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View Poll Results: What windows manager do you use for you divine slackbox?
KDE 60 37.04%
Xfce 58 35.80%
GNOME 1 0.62%
other (blackbox, MATE, etc.) 43 26.54%
Voters: 162. You may not vote on this poll

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Old 04-27-2019, 01:57 PM   #16
bassmadrigal
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I've been using KDE since the early 2000s (I think my first introduction to it was Redhat 7.2 back in 2001 during college). A few years ago, I did a massive upgrade of packages on Slackware 14.1, basically upgrading X and mesa (and the required dependencies -- I think it was over 200 packages in all). When I did that, KDE broke. I don't even remember what it did, but I couldn't use it. So, I switched to XFCE... and I found it was still lacking and missed some, what I'd consider, necessary components, like power control. As cwizardone stated above, I found that the default xfce apps where drastically inferior to the KDE apps (at least in how I used them).

I was able to live with xfce for the 6-12 months it took until 14.2 was released and I was able to switch back to KDE when I upgraded my system to 14.2. If I need to, I can run xfce, but I definitely prefer KDE.

NOTE: I have not tried Plasma 5 yet, as I tend to stick with stable releases of Slackware, so I can't comment much on that. From what I've read on the forum, I don't think it will be nearly as big of a change as KDE3 to KDE4. I'll probably continue to stick with KDE/Plasma5 when Slackware 15.0 is released (if it is included with it, which I suspect that it is, even though the changelog is mostly silent about it).
 
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Old 04-27-2019, 02:01 PM   #17
Timothy Miller
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FOR ME:

KDE > Trinity > LXQT > Cinnamon > FVWM > Fluxbox > Openbox > Blackbox > LXDE > XFCE > just about every other WM > Windows > Gnome

I actually use Gnome at work (Ubuntu, but regardless). It works. It works well. I hate everything about how it does anything. And it makes Windows look fast It's so horrendously bloated and slow. It is, IMO, the worst desktop there is on any OS despite being functional. But that's what my developers use, so that's what I use.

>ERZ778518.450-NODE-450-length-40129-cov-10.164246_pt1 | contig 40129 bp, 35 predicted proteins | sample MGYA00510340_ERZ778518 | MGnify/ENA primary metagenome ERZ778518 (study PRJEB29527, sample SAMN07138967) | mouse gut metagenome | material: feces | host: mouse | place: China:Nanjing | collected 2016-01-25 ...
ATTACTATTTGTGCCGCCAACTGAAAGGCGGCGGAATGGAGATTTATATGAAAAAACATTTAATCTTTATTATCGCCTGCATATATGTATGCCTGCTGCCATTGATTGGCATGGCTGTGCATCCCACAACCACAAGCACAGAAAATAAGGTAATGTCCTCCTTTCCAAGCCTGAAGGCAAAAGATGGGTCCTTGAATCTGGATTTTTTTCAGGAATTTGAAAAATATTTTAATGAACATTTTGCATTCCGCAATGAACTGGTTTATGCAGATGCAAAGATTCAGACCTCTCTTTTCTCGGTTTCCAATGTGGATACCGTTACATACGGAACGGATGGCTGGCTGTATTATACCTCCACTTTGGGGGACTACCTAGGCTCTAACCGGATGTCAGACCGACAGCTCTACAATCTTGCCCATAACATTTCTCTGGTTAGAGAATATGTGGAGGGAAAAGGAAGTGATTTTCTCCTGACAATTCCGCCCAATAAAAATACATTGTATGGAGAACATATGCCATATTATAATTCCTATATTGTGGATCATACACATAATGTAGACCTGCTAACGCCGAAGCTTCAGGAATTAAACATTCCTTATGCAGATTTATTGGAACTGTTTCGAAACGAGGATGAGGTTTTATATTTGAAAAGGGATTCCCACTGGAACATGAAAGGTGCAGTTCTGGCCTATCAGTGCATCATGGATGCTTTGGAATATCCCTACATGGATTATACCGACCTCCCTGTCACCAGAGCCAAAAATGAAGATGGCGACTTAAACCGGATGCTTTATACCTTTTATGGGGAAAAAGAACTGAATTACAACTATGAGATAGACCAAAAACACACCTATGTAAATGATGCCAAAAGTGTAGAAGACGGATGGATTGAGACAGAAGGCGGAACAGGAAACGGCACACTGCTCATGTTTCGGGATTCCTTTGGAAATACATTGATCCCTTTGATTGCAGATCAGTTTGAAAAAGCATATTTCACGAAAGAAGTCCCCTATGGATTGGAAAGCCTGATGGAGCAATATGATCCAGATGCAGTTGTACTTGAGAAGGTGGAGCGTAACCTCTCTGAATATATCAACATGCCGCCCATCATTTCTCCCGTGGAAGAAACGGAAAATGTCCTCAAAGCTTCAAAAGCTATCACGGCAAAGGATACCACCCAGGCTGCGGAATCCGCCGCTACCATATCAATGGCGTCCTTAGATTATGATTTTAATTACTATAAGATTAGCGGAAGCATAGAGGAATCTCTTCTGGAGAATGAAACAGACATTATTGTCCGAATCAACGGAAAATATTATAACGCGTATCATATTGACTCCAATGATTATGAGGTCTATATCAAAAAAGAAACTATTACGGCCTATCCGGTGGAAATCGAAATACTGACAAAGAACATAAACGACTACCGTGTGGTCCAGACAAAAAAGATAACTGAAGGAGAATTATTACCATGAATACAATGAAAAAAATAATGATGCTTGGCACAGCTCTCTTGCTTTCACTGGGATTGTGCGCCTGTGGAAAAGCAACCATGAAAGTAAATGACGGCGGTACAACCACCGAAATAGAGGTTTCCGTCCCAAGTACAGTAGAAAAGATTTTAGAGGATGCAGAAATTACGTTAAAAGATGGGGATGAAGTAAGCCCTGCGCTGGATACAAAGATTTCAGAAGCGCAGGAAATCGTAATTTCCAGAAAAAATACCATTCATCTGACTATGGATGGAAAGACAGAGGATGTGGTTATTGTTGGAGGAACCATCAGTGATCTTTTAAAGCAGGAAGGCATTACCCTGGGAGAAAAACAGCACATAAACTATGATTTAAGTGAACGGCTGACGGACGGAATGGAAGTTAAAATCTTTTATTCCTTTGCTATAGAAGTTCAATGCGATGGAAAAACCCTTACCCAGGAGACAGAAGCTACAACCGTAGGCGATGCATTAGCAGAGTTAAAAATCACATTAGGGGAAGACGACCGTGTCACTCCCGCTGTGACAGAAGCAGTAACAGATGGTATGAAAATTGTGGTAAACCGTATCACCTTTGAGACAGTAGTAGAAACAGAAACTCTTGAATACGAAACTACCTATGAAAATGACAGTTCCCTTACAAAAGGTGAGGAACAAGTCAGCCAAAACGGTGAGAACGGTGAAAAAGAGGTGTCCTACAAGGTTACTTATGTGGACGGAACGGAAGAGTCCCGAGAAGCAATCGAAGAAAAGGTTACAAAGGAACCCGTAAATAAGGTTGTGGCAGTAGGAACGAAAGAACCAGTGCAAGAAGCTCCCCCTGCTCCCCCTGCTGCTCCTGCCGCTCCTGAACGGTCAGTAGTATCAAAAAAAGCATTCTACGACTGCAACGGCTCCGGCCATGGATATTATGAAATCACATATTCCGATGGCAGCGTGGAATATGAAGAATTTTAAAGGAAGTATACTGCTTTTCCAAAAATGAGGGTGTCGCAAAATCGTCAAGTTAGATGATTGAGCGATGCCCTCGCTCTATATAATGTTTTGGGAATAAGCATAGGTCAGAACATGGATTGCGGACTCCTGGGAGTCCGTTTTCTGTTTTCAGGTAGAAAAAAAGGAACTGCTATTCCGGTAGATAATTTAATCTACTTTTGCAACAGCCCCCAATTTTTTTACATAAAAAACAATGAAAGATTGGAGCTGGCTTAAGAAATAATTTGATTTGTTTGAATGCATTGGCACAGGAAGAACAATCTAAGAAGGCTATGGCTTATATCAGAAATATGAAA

Last edited by Timothy Miller; 04-27-2019 at 02:04 PM.
 
Old 04-27-2019, 02:12 PM   #18
Gerard Lally
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Quote:
Originally Posted by cwizardone View Post
Gnome was once included, but was removed years ago for becoming too big and complex. Some feel KDE-5 is now at the same point, some don't.
The axe was wielded in the past in order to keep Slackware on a single DVD. Given there's no longer likely to be an official DVD, that constraint probably no longer applies. Complexity, however, is a different matter, but it might be less complex now to include things than to exclude them.

Last edited by Gerard Lally; 04-27-2019 at 02:13 PM.
 
Old 04-27-2019, 03:12 PM   #19
Slackwarefanboy
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Lightbulb

Quote:
Originally Posted by hazel View Post
I notice that hardly anyone here voted for gnome. May I try to guess why?

1) KDE is big and complex but it comes with the full install
2) Gnome is big and complex and you have to install it explicitly.

Looks like people who install their own desktops prefer to use something simpler.

I swear by Fluxbox. I use it on all my systems.
True. Fluxbox is very nice as well, I would use it on a dated think-pad which is all I ever really need to code/hack things around. One can not argue against the fact though that Xfce JUST works and in the world of Linux and Slackware in particular such a feat is a testament to good design and good programming - but more importantly conscientious on behalf of the developers of Xfce - something that at times is lacked in some way or form in the open source community to some degree.
 
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Old 04-27-2019, 03:16 PM   #20
Slackwarefanboy
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Quote:
Originally Posted by bassmadrigal View Post
I've been using KDE since the early 2000s (I think my first introduction to it was Redhat 7.2 back in 2001 during college). A few years ago, I did a massive upgrade of packages on Slackware 14.1, basically upgrading X and mesa (and the required dependencies -- I think it was over 200 packages in all). When I did that, KDE broke. I don't even remember what it did, but I couldn't use it. So, I switched to XFCE... and I found it was still lacking and missed some, what I'd consider, necessary components, like power control. As cwizardone stated above, I found that the default xfce apps where drastically inferior to the KDE apps (at least in how I used them).